Circle: Terminal (4 stars)

Circle: Terminal

Finnish collective return with pleasingly familiar rock tropes

For Circle fans, every new release is an adventure. Since their 1993 debut, this Finnish collective have released more than 30 albums, all entirely unique but also unmistakably Circle. There's a combination of gleeful mischief and lethally intense focus that characterises everything they do, from metal semi-pastiche to amniotic jazz abstraction to muscular, psychedelic Krautrock. There was that one time when Circle weren't Circle (the year they leased their name to a death metal band) while the 'real' Circle operated under the name Falcon. As you do.

Terminal finds them returning with heads full of rock. Opener 'Rakkautta Al Dente' stitches together a succession of lost Zeppelin riffs and impassioned wails, but its cock-rock swagger is subverted as it melts into a gloopy disorienting space-rock puddle. The title track brings plenty of Stooges-style bite'n'strut, but also a gleeful-yet-forlorn melodic refrain that adds a little soul to the punky posturing. 'Saxo' finds Mika Ratto barking like a canine drill sergeant over a bruising 6/8 pulse that segues seamlessly into heavy ritual post-punk and overblown operatic 80s art-pop.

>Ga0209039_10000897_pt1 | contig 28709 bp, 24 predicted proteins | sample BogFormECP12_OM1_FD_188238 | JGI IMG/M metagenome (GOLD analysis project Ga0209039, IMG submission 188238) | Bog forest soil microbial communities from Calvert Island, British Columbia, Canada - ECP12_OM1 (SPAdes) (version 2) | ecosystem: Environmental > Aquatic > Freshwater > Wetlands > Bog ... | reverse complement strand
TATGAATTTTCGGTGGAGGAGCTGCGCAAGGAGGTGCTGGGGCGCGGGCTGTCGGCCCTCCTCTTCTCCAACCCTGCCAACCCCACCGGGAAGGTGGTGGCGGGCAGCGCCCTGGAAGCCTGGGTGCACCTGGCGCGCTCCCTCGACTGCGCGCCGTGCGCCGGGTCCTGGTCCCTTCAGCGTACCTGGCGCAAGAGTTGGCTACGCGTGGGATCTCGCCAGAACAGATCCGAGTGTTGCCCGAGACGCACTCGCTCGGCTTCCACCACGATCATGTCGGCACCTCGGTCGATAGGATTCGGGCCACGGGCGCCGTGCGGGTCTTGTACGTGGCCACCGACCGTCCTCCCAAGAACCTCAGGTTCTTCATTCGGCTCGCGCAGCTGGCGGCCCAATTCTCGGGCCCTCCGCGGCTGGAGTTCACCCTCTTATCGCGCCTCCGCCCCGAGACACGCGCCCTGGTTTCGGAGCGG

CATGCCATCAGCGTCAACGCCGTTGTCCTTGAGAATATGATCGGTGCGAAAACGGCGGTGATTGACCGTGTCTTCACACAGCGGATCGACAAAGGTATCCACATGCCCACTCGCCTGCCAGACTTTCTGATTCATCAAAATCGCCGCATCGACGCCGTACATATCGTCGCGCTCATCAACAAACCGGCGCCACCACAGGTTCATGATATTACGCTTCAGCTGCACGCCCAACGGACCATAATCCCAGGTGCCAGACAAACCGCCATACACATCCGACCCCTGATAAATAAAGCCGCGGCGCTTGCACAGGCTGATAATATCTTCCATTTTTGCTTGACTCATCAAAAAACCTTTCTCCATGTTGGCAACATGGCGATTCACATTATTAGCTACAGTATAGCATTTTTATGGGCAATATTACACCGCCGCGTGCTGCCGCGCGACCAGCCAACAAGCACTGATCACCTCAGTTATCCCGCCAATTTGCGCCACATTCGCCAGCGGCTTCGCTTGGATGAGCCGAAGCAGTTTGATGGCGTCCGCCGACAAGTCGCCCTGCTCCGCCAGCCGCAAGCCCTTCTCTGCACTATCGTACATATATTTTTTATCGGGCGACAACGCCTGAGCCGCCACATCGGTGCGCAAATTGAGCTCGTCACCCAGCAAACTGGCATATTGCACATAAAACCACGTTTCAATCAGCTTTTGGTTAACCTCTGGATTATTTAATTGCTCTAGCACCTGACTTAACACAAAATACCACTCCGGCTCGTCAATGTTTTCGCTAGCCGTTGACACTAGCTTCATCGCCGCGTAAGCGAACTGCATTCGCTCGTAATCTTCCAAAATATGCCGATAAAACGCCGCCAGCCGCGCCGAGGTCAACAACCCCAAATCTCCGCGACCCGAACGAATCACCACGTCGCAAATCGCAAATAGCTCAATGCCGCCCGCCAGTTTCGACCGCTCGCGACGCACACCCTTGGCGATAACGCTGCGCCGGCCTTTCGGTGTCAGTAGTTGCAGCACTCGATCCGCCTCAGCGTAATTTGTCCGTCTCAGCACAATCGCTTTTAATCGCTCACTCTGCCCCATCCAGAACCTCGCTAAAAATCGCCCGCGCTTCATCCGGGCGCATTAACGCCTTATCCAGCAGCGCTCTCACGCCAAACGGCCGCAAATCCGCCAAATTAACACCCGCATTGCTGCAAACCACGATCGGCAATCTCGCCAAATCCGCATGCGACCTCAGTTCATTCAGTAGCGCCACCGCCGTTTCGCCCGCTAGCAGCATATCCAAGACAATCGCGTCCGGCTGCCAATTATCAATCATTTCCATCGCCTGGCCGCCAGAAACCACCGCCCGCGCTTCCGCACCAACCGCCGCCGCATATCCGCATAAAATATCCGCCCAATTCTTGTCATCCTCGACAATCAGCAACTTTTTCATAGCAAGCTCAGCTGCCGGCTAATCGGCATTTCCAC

Taking fragments of bombastic old-school heavy metal and reassembling them in the dark, 'Imperiumi' is a slightly peculiar headbanger's delight. And while reminding people of lumpen boors Kasabian is rarely a source of happiness, closer 'Sick Child', with its plodding blokey-shoegaze groove and wordless snide vocal, manages to straddle both of those things by virtue of sheer bloody-minded repetition.

Circle have released more innovative, forward-thinking, adventurous, experimental, intellectual and just-plain-strange records. But Terminal is among their most pleasurable collections. There's something joyous about the way in which they take such overly familiar rock tropes and treat them with precisely the right amounts of moist reverence and granite-faced disdain, all shot through with that ineffable, infuriatingly elusive Circleness.

Out Fri 23 Jun (Southern Lord).

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